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What is the Giants’ strategy for building their defense?

Positional value, performance stability, aging may all play a role

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NFL: New York Giants Rookie Minicamp
Giants draftee Cor’Dale Flott
John Jones-USA TODAY Sports

It’s been noted often on the pages of Big Blue View that New York Giants defensive coordinator Wink Martindale’s philosophy of defense is to maximize the pressure put on quarterbacks to force them to make quick decisions. Sacks are not that important to him, but good man coverage by defensive backs is, because it allows him to scheme to get a numerical advantage on the pass rush, creating an unblocked rusher.

It follows that general manager Joe Schoen should have prioritized strengthening the Giants’ defensive backfield in the 2022 off-season. In several ways, though, he did not seem to do that:

  1. He released James Bradberry, their most experienced and accomplished cornerback, rather than re-structuring his contract and/or trying to extend him to solve his salary cap problem.
  2. He released starting safety Logan Ryan despite the move producing little cap savings in 2022 and significant dead money.
  3. With their first draft pick, the Giants selected an edge, Kayvon Thibodeaux, rather than a cornerback (although the top two CBs were surprisingly already gone by then).
  4. He traded back twice in Round 2 rather than selecting one of two highly-rated CBs, Kyler Gordon or Andrew Booth, both of whom were gone by the time they selected at No. 43.
  5. Then the Giants passed on well-regarded safety Jaquan Brisker, instead taking wide receiver Wan’Dale Robinson at No. 43.

It was not until Rounds 3 (CB Cor’Dale Flott) and 4 (S Dane Belton) that the Giants finally addressed pass coverage. They have also signed several 2022 undrafted free agents and brought in several free agents released by other teams.

What’s going on here?

An interesting new article in Medium by Kevin Wilson looks at recent analytics research in several areas to propose a strategy for investments in defensive backs:

Perhaps Wilson is just a nom de plume being used by Schoen and Martindale. If not, though, it might as well be, because a lot of what Wilson recommends seems to be consistent with the Giants’ actions.

Wilson first cites research by Eric Eager and George Chahouri of PFF that pass coverage is a better predictor of future success than pass rush, but that coverage grades are less stable from year to year than pass rush grades.

He then discusses a study by PFF’s Timo Riske showing that the quality of NFL play at a number of positions begins to decline rapidly as players approach the age of 30. No position declines faster than running backs, but defensive backs are not far behind, as this figure from Riske’s article shows:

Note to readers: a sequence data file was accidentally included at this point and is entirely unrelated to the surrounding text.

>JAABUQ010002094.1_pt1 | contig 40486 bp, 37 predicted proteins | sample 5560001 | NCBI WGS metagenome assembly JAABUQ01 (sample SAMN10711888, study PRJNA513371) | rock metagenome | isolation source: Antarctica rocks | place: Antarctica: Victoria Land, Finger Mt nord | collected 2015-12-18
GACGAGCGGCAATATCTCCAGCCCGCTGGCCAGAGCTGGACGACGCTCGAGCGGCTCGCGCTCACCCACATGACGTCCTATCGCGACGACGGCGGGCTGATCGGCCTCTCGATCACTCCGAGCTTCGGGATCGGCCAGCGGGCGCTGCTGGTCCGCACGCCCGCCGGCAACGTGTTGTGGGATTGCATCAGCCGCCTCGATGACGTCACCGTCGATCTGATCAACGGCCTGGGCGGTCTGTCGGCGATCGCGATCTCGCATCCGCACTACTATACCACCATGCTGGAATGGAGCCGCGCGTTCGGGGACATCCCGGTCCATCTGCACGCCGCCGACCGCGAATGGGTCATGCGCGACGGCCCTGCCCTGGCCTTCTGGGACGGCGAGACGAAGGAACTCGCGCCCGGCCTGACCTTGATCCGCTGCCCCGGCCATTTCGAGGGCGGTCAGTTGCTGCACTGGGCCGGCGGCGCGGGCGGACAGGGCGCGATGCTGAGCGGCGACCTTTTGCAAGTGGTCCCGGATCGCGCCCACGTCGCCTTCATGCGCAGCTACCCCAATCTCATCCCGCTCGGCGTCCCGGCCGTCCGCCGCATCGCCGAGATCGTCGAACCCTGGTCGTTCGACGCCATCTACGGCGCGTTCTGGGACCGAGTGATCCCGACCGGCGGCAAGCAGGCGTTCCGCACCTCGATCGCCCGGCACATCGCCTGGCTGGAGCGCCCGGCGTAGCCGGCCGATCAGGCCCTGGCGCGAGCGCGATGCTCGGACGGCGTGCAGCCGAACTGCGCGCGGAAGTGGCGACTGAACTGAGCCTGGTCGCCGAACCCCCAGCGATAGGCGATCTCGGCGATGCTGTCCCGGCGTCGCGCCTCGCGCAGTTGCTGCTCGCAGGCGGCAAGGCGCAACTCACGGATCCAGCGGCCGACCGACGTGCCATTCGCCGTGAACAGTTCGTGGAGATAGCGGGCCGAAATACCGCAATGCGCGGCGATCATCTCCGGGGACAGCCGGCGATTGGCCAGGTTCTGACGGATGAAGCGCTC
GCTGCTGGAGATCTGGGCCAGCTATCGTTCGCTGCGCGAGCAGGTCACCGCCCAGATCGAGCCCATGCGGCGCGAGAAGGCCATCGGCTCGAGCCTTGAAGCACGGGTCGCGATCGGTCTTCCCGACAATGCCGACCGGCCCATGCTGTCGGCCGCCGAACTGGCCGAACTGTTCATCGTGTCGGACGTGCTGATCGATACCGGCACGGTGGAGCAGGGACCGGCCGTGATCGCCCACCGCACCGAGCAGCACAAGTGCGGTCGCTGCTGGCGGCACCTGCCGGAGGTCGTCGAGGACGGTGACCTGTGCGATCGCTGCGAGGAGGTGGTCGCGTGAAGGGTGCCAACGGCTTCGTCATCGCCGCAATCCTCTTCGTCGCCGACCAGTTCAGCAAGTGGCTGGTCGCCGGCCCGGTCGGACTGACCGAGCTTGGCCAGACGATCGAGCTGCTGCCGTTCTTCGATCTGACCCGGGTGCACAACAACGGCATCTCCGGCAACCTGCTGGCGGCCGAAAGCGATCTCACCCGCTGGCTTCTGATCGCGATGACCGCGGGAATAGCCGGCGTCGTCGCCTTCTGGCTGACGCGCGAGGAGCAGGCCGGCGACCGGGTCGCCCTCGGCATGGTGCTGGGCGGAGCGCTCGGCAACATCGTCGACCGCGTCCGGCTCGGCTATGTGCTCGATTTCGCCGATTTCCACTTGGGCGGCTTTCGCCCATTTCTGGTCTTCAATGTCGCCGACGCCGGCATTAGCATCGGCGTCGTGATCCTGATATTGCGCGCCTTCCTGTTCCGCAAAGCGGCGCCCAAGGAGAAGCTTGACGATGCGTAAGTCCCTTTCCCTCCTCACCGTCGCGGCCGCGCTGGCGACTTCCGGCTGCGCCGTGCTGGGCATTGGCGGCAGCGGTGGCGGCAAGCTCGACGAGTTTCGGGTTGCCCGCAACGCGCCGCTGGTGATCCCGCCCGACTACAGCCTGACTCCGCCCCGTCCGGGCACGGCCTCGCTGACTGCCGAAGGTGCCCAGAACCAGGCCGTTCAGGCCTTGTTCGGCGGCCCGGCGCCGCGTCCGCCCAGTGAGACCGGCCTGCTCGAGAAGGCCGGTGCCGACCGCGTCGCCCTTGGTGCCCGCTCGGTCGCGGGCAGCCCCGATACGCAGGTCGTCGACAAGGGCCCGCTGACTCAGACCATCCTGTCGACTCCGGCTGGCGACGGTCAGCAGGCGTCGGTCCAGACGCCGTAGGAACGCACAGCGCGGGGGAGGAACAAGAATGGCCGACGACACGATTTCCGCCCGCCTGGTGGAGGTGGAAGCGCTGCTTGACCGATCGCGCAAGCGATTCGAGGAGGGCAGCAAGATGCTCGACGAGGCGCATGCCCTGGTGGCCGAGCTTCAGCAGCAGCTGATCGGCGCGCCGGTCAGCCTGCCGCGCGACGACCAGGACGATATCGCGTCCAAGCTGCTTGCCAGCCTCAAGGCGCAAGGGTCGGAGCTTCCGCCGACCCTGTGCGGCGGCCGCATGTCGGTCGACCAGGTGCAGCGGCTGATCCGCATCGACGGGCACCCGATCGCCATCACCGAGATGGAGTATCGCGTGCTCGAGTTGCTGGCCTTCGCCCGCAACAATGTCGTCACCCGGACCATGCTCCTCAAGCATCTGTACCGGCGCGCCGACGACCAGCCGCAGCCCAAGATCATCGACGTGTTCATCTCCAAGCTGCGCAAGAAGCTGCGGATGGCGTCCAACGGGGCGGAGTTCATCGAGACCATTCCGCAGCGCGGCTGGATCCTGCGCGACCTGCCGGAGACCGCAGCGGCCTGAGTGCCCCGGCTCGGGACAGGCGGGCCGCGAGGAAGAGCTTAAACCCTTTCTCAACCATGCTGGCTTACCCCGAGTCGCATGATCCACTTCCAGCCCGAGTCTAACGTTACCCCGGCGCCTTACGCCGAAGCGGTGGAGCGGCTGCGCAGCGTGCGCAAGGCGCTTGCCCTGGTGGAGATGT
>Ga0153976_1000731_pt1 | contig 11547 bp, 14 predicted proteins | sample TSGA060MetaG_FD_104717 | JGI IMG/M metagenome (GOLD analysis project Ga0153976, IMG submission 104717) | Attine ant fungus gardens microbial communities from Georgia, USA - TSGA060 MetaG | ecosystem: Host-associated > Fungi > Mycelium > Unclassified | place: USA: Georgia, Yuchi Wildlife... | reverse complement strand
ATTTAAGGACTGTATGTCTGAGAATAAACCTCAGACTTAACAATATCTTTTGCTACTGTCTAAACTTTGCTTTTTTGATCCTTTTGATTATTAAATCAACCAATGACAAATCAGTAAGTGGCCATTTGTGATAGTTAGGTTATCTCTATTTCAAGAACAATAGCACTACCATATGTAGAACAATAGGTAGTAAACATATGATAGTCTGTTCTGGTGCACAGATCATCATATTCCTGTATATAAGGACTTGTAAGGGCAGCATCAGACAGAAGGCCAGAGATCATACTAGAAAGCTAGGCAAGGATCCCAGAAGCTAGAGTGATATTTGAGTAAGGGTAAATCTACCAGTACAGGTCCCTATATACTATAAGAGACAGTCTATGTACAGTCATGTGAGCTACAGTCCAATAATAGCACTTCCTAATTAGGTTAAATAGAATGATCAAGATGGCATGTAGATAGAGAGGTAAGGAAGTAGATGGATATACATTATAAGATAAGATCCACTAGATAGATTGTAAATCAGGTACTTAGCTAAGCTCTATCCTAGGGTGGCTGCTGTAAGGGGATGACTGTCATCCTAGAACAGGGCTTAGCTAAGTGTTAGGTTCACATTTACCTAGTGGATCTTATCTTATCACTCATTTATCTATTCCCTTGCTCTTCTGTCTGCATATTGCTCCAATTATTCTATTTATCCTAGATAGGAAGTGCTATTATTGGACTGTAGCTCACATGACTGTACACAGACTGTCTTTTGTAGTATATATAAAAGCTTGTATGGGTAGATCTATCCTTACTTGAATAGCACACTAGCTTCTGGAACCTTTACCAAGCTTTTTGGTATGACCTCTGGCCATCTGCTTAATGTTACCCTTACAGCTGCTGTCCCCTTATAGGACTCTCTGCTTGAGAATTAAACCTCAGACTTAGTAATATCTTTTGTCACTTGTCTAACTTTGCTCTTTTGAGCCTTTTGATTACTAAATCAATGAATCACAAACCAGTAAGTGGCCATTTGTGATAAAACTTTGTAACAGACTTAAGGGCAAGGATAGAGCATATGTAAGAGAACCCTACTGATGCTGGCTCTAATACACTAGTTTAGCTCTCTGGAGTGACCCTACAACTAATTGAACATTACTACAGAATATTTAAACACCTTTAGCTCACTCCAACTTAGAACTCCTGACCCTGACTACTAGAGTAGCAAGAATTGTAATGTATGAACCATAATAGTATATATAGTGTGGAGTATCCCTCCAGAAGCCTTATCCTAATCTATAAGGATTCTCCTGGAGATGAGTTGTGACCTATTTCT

James Bradberry (age 29 this season, PFF 79.8 in 2020 and 62.8 in 2021) and Logan Ryan (age 31, PFF 64.1 in 2020 and 60.4 in 2021) released? Check.

Josh Hermsmeyer of FiveThirtyEight shows that hits on QBs - with or without sacks - significantly degrade passing performance, as this figure shows:

This is the Martindale philosophy in a nutshell. So Wilson recommends that, if you’re going to devote a Round 1 pick to defense, better to make it an edge, whose performance is more predictable from year to year and for which the “hit rate” on the pick is higher than for other positions, than a defensive back.

Kayvon Thibodeaux, pick No. 5? Check.

Then, since defensive backs are so important, and you need a lot of them, and their performance is so variable, Wilson’s solution is to select them in rounds 2-4,

“Taking multiple shots at these positions, consistently trying to replace your weakest starter. These players will be cost controlled for four years, will provide depth when injury inevitably happens, and will provide some floor to a position where individual performance varies tremendously year over year.”

Flott and Belton? Lots of free agents to throw at the problem? Check.

About the only things Wilson recommends that the Giants didn’t do were to either use that Round 2 pick on a good man cover boundary CB or to spend free agent money (which they didn’t have enough of in 2022) on one. To give credit where credit is due: Previous GM Dave Gettleman spent free agent money on a good man cover cornerback, Adoree’ Jackson, who played well in his first Giants season. He also used an extra Round 5 pick acquired in the 2021 draft Round 1 trade-down to move up to select Aaron Robinson, who may be the Giants’ CB2 this year, in Round 3.

But this was just one draft. Rome wasn’t built in a day. If defensive backs are unpredictable from year to year and decline rapidly as they near age 30, then signing them to second contracts should be avoided. Instead, keep replenishing the DB room with young players on inexpensive four-year contracts, as Wilson suggests. Wilson also points out that safeties are chronically underpaid and may represent the best value for a free agent defensive back signing. Let’s keep this in mind when the 2023 free agency period and draft come around.